You can participate, too!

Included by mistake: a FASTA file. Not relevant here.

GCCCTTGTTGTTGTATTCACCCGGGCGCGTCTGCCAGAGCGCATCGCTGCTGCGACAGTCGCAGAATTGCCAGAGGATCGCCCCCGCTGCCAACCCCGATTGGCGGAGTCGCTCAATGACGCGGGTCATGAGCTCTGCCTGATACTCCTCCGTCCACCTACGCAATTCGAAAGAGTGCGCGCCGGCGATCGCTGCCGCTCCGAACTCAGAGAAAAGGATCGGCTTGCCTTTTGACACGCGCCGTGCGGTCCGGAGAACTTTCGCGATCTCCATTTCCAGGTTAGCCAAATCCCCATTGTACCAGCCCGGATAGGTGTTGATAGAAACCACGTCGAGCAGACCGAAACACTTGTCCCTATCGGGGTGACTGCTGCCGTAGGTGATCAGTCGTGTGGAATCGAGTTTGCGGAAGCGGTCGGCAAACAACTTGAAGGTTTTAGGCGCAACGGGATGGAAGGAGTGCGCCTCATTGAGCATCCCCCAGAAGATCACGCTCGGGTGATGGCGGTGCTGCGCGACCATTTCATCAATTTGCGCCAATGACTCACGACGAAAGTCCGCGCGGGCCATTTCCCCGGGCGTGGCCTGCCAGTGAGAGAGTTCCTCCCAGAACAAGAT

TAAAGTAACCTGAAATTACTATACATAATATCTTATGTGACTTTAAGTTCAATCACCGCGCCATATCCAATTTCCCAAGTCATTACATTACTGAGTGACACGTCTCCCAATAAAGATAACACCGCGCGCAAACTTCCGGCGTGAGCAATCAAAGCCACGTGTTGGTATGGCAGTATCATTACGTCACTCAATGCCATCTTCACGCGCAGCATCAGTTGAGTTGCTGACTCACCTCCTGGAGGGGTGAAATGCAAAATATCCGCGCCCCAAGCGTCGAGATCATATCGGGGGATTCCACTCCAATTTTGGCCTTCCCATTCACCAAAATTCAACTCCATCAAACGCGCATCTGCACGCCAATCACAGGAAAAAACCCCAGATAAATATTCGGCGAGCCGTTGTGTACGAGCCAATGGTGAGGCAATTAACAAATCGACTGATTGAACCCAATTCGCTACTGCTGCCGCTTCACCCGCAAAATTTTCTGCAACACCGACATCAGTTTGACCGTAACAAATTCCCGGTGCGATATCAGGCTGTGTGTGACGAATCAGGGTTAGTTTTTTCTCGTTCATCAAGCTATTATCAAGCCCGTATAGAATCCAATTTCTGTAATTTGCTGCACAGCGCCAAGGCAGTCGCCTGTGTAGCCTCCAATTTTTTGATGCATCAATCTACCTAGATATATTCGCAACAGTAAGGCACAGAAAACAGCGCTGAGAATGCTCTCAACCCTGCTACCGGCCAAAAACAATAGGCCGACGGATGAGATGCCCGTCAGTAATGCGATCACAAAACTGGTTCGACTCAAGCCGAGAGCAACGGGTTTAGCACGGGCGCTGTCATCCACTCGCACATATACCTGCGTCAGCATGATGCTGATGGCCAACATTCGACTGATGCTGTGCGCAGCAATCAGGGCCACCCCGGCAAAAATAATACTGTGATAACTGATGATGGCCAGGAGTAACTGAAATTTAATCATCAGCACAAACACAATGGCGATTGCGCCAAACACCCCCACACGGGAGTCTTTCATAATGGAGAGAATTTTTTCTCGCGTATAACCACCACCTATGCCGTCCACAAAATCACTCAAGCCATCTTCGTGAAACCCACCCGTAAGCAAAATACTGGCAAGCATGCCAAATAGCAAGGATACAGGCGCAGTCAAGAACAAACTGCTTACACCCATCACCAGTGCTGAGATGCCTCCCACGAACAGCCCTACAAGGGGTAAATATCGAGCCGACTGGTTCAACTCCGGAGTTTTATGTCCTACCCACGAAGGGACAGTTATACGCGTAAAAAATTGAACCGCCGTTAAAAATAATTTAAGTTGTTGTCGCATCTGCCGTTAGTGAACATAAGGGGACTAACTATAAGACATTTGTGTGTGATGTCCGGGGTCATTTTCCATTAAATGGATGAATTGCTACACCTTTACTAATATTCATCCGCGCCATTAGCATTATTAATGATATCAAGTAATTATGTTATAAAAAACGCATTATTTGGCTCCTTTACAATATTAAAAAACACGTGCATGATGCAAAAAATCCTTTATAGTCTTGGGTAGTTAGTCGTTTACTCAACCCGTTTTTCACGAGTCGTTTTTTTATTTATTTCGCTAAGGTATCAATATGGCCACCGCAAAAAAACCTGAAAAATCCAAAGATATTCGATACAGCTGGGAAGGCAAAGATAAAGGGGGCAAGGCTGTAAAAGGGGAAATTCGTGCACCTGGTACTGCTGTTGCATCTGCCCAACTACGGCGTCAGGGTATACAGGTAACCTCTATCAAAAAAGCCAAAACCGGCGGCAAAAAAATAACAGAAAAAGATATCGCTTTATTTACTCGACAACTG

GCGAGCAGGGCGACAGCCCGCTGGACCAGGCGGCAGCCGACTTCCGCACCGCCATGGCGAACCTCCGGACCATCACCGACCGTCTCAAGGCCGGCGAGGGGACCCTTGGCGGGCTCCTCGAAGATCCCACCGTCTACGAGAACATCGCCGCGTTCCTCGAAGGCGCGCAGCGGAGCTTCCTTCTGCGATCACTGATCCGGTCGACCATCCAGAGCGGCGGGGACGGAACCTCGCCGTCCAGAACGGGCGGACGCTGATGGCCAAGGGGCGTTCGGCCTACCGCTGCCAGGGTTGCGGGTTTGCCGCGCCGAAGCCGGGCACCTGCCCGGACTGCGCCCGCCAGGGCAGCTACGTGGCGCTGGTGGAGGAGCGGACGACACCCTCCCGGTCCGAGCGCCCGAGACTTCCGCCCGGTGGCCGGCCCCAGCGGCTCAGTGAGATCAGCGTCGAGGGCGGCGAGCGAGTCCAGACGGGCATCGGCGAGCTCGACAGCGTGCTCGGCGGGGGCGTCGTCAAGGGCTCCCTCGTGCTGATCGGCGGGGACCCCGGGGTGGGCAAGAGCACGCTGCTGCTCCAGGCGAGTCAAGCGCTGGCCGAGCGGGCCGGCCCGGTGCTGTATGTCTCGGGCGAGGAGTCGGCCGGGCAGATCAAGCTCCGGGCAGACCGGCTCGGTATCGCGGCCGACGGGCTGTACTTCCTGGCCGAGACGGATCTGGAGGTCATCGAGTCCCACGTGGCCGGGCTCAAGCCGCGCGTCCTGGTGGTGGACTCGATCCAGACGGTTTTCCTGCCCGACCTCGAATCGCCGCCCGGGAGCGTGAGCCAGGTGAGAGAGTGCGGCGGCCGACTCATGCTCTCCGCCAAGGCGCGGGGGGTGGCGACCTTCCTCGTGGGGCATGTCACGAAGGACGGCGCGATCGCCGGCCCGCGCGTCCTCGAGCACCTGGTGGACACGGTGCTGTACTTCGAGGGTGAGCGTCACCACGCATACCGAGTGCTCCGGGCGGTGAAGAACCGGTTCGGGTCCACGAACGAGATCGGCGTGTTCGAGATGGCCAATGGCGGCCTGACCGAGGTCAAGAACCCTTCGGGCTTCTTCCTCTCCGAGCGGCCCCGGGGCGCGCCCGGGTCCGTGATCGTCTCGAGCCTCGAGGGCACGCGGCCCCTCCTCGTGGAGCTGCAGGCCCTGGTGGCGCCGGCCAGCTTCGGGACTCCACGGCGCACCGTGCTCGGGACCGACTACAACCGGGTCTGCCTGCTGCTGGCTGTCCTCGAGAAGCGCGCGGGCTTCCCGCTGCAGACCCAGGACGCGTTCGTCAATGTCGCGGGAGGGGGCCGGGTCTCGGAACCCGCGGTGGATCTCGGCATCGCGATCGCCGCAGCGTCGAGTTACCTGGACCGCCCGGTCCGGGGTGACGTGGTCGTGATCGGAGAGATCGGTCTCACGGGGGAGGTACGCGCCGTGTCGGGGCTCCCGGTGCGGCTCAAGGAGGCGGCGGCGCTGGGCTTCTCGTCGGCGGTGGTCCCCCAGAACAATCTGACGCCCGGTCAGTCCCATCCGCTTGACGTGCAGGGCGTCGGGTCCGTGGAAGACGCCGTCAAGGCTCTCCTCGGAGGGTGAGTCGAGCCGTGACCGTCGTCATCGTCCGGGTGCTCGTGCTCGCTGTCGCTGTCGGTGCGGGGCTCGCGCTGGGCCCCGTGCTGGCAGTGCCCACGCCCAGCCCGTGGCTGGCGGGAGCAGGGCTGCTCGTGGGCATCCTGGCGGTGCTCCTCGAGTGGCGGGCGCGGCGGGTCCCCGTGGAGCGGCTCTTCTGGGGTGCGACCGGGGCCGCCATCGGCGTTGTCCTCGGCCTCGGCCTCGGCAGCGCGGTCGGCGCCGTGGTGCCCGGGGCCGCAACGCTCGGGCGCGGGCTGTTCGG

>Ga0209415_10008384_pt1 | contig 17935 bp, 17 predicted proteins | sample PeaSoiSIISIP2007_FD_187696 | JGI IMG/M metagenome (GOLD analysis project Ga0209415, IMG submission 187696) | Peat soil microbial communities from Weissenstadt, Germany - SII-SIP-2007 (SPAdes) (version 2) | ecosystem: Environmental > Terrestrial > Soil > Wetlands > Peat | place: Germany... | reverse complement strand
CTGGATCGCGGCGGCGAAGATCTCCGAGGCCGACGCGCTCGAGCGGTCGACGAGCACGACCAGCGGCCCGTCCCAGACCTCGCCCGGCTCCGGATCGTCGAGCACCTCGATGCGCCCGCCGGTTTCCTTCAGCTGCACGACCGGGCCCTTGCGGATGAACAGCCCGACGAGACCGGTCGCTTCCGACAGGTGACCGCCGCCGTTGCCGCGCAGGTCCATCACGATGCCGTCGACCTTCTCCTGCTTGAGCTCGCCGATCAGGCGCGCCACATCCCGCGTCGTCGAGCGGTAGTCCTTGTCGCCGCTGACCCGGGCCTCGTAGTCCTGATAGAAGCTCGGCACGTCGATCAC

Each of us has had experiences or ancestors whose brush with history provides new and interesting insights and details of the past. Recording and preserving these stories are opportunities for family history work and redeeming the living and the dead. Our children will hear these accounts and hold them in their memories, and their hearts will swell with love and turn to their Fathers. Please join us in sharing how “we touch history” and participate in Ancestors are the People of HistoryT. Sit down and spend a few minutes reviewing your life and your ancestors’ experiences and choose a special story to share with us. Remember, we and our Ancestors are, literally, the People of History; only by sharing the stories that we and our ancestors have lived, will the testimonies and memories of the past be relayed to our descendants, for future generations to use and benefit from. Please send your stories to [email protected] with the subject line – APH Attention: James W. Petty, AG, CG, and we will take it from there.